Computer SkillsBasic

Video/ Microlectures: Droughts, Deforestation, Religion, and War

A video titled ‘Dry Season’ from  the Showtime series ‘Years of Living Dangerously’ – a documentary television series on global warming and impacts on the state, society and natural resources. This video includes segments on droughts in the Southwest United States (reported by Don Cheadle), religion and climate change (reported by Katharine Hayhoe), deforestation in Indonesia (reported by Harrison Ford), and how drought may have contributed to the civil war in Syria (reported by Thomas Friedman of the New York Times). 

Students will learn about the impacts of global warming in different parts of the world. They will also learn about how climate change could have been a contributing factor in conflict and wars. Students will further learn of the impacts of rising temperatures, increased carbon emissions and destruction of the environment on the security of a region.

Use this tool to help your students find answers to: 

  1. Discuss how climate change  could have potentially contributed to 
  1. Droughts in the USA 
  2. The Syrian Civil war
  3. Can religion play a significant role in climate mitigation? Discuss in the classroom.

About the tool: 

Tool NameYears of Living Dangerously
DisciplineEnvironmental Sciences, Social Sciences 
Topic(s) in DisciplineDroughts, Deforestation, Conflict, War, Religion, Geopolitics, Human Migration
Climate Topic Climate and Society, Policies, Politics, and Environmental Governance, Disasters and Hazards
Type of tool Video/ Microlecture (59 min)
Grade LevelHigh School, Undergraduate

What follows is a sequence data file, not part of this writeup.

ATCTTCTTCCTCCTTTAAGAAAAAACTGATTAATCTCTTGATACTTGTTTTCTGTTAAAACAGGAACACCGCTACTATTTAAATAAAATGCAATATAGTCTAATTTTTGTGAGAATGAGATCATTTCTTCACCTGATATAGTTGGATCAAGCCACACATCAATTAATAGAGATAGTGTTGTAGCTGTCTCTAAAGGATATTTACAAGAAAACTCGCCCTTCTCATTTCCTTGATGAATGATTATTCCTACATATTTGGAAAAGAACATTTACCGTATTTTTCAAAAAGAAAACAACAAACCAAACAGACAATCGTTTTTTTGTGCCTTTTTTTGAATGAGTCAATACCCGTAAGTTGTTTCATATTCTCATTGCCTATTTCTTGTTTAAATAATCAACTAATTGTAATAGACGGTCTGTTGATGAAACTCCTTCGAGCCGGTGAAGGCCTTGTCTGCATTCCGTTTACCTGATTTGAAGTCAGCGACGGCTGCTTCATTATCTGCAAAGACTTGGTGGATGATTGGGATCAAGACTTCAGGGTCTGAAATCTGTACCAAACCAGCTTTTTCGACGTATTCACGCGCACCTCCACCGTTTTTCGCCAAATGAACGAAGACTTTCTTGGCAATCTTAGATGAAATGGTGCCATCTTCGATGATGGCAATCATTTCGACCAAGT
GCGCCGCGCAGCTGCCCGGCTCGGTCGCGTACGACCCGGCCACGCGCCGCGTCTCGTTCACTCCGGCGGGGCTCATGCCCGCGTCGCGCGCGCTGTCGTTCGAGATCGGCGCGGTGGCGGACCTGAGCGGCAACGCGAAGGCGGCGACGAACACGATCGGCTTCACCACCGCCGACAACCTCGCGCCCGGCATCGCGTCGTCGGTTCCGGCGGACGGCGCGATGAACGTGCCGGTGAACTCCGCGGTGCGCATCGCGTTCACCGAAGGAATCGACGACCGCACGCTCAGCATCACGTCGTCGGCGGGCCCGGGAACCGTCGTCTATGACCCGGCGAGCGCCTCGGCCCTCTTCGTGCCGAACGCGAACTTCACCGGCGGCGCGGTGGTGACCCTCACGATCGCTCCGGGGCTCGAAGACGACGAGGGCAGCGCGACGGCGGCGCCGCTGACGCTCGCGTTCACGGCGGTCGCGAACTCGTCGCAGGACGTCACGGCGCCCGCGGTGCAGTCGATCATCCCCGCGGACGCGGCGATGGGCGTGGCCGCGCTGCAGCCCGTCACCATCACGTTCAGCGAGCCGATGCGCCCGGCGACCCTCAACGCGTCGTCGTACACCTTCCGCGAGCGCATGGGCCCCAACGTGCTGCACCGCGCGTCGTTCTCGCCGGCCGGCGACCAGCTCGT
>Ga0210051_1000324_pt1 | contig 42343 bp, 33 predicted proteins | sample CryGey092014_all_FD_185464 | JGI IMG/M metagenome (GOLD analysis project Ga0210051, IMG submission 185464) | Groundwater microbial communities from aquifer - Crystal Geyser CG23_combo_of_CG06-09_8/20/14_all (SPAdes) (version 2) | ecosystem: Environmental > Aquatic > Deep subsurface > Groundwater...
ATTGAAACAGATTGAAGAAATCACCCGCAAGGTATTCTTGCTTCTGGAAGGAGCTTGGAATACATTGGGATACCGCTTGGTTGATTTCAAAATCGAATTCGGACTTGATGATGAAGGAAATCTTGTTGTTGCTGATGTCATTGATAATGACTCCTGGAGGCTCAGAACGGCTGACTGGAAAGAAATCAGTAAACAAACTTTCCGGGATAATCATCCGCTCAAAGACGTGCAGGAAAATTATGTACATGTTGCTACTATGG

LocationGlobal
LanguageEnglish 
Translation
Developed byEpisode ‘Dry Season’ from  the Showtime series ‘Years of Living Dangerously by The YEARS Project 
Hosted atYouTube
LinkLink
AccessOnline
Computer SkillsBasic

Video/Microlecture: Did Drought cause the Syrian Civil War?

A short video from the Yale Climate Communications series titled ‘Drought, Water, War, and Climate Change’ on climate change as a catalyst for crises. The video discusses how climate change potentially contributed to the drought in Syria causing large scale human migration, poverty, political instability and, possibly, the civil war.  

Students will learn about how global warming and rising temperatures has an effect on the natural resources of a state. They will also learn about various factors that could have caused the civil war in Syria such as large-scale migration from farmland to urban areas and the subsequent collapse of the state. Students will further learn about the implications of the civil war on global geopolitical alliances and global security. 

Use this tool to help your students find answers to: 

  1. Discuss how climate change may have caused the drought in Syria from 2007-2010.
  2. Discuss how climate change and the drought could have contributed to the civil war in Syria.

About the tool: 

Tool NameDrought, Water, War, and Climate Change
DisciplineSocial Sciences, International Relations 
Topic(s) in DisciplineInternational Studies, Peace and Conflict Studies, War, Civil War, Security, Human Migration
Climate Topic Disasters and Hazards; Climate and Society; Policies, Politics, and Environmental Governance; Climate Change and Food Security 
Type of tool Video/ Microlecture (5 min 45 secs)
Grade LevelHigh School, Undergraduate 
LocationGlobal
LanguageEnglish 
Translation
Developed byYale Climate Connections
Hosted atYouTube
LinkLink
AccessOnline
Computer SkillsBasic